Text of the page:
US Hails the Iranian People But Not Their 'Lunatic' Leaders
Guy Dinmore, The Financial Times:
Voice of America is not in the business of persuading Iranians to overthrow their government, declares David Jackson, director of the US-government funded radio-television station, but he notes he does receive an amazing number of e-mails from Iranians saying: “Please invade Iran!” READ MORE
His comments, made at a Washington conference, were surely not intended to signal the Pentagon’s military plans, but they reflect what officials describe as a push by the Bush administration to demonise the Iranian regime but laud the Iranian people. The administration’s increasingly tough rhetoric is sending a clear rebuttal to European allies who are urging Washington to engage Iran in direct negotiations instead of pursuing diplomacy by proxy.
Speaking about US plans to spend more than $75m (€58m, £40m) on promoting democratic change in Iran, Alberto Fernandez, head of the US State Department’s press and public diplomacy for the Middle East, set out how the US sees Iran’s duality. Like night and day, he said, Iran was divided between – “official Iran” (the regime) and “eternal Iran” (the people).
Official Iran pursues nuclear weapons that it might well supply to terrorists, has an appalling human rights record, isolates itself, oppresses its working people and feeds them a “forced diet of Holocaust denial”. Eternal Iran is the land of religious faith and creativity, of scholars and poets, and courageous rights activists and liberal clerics who see no contradiction between Islam and democracy.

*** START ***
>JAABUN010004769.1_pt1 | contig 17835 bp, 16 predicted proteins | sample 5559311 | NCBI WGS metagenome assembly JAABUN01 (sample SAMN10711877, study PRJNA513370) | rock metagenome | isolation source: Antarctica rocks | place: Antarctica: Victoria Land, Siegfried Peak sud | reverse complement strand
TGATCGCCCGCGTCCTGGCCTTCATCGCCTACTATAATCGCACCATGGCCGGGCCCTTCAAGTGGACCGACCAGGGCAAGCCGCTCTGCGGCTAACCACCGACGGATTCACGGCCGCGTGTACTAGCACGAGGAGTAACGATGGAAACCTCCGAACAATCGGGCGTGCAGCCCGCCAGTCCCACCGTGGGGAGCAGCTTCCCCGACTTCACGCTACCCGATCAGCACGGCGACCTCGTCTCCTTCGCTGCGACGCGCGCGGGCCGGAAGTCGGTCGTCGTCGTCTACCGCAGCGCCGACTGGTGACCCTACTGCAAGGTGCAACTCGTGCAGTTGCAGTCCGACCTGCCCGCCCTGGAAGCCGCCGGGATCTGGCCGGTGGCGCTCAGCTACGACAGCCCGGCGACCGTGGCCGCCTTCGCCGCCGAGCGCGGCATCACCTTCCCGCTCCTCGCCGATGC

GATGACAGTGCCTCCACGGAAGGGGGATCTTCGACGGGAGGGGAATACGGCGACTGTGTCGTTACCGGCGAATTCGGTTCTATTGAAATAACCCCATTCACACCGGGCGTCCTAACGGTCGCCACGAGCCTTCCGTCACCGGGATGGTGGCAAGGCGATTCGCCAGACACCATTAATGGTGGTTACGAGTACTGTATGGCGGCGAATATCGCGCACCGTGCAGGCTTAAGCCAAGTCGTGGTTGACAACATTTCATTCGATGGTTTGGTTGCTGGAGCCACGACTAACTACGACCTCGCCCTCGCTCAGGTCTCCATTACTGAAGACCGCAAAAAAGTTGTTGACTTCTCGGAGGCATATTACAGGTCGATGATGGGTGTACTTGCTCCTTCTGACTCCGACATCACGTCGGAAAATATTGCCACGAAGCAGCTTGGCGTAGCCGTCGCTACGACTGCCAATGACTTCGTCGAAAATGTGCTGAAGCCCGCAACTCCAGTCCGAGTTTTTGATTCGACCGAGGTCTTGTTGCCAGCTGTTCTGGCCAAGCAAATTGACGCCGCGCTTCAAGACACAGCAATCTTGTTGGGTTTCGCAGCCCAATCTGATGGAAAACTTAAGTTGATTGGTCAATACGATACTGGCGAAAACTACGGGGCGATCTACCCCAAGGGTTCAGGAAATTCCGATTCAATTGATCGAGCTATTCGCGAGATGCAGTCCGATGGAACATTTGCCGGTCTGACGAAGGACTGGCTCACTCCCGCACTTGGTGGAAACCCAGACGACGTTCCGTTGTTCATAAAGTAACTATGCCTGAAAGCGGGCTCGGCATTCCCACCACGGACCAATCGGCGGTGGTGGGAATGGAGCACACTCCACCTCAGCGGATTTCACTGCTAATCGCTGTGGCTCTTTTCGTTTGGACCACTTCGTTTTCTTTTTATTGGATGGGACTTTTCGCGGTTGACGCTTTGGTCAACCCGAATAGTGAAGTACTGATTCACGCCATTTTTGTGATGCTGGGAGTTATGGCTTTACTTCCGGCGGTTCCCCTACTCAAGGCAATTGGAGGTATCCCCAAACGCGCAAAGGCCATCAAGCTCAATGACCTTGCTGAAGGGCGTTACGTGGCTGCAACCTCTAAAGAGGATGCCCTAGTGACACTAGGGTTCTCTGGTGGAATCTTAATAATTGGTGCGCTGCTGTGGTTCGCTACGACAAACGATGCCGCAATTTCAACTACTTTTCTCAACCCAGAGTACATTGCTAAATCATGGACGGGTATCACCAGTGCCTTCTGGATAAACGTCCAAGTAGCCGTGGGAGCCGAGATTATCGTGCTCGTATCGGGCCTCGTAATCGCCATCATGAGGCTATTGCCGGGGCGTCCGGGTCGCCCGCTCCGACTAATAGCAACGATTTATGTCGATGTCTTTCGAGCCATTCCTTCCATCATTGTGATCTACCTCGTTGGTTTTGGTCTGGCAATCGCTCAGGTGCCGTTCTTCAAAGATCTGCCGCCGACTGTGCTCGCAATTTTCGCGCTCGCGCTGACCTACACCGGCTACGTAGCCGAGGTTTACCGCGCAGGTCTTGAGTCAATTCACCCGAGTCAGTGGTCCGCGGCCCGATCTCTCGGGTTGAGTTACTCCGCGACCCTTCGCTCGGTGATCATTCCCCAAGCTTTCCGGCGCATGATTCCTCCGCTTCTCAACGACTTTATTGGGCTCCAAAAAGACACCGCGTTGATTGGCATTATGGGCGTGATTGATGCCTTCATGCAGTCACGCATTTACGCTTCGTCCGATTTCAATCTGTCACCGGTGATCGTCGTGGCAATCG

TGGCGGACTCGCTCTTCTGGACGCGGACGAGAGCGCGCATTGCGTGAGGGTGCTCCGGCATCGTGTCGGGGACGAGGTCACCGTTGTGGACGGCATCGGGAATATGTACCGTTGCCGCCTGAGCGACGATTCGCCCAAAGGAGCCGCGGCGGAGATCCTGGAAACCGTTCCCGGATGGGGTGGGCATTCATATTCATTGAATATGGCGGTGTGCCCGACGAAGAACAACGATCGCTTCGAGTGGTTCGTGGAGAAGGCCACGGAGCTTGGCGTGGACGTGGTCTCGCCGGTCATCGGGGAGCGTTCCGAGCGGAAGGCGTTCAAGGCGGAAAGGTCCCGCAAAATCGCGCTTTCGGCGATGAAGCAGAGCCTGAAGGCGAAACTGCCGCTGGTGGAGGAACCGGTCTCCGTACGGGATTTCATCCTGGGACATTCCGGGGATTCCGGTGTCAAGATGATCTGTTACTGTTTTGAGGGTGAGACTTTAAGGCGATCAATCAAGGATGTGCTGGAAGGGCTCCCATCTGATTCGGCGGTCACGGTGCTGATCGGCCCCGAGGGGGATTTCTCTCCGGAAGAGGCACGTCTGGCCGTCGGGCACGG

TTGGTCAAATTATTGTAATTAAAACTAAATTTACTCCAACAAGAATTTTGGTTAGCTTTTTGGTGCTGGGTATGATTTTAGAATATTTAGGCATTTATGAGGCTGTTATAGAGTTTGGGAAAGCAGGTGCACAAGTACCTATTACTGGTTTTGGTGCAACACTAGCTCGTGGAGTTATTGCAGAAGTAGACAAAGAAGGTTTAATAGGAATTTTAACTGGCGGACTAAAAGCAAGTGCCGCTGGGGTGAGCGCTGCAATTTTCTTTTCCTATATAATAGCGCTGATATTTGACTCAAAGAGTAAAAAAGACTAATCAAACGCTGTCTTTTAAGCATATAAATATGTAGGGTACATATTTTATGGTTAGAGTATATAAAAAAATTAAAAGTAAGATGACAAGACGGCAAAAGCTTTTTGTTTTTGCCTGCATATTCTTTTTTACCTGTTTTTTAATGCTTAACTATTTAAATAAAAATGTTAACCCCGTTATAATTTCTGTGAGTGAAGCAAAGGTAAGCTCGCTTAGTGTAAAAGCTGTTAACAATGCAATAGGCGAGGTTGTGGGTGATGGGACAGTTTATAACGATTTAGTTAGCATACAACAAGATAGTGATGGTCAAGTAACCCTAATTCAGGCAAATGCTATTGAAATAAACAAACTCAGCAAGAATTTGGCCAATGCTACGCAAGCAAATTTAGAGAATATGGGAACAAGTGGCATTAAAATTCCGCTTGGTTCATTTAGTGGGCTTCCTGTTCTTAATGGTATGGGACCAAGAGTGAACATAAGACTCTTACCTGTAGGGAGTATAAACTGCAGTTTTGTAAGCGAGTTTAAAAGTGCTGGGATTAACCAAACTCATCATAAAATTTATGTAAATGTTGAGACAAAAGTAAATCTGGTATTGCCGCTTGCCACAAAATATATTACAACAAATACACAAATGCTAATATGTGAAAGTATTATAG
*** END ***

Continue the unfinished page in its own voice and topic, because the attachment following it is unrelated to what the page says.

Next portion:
The polls in which Iranians elected President Mahmoud Ahmadi-Nejad are dismissed as a sham by the Bush administration, and its supporters. One European diplomat recently told reporters popular backing for Mr Ahmadi-Nehad did not equal support for the regime.
US policy was to offer “real support for the Iranian people”, Mr Fernandez said. This required “creativity”.
Angry Iranian lawmakers complained at the weekend that creativity was behind what they rejected as false and invented reports last week that the Iranian parliament had passed a law that would require Jews, Christians and Zoroastrians to wear coloured badges to identify them as non-Muslims.
The report was first carried by Canada’s National Post, citing Iranian expatriates.
The American-Israel Public Affairs Committee, an influential pro-Israel lobby group, circulated this “truly disturbing report” among many reporters, as did Iranian opposition factions. Charles Schumer, a New York Democrat, linked it to the nuclear issue, describing the Iranian regime as lunatic and pernicious and slamming the Russian for “playing footsie” with it.
Sean McCormack, the State Department spokesman, gave cautious but not categorical credence to the reports, which he said had “clear echoes . . . of Germany under Hitler”. The report originated in an opinion piece by Amir Taheri, a prominent Iranian journalist under the Shah who now advocates regime change from London. Mr Taheri told the FT he stood by his claim. He said his sources were three opponents of the bill – which has not yet been approved by Iran’s higher authorities. He cited them as saying a commission of experts was being appointed to work out implementation of the “Islamic identity” law, which could require provisions for identifying non-Muslims.
Iranian lawmakers, including a Jewish member of parliament, said there had been no such discussion.
Karim Sadjadpour, analyst with the International Crisis Group, says the Iranian president has made the Bush administration’s job easier.
“The reality is that when there is a President in Tehran saying on an almost weekly basis that Israel should be wiped off the map, Iran’s international reputation has been so tarnished that it’s a lot easier to plant misinformation about it in the global media,” he commented.
“Fact checkers are far more lax when it comes to Iran these days,” he says, noting that reports on special clothing for Jews would have aroused more scepticism during the previous moderate administration of Mohammad Khatami.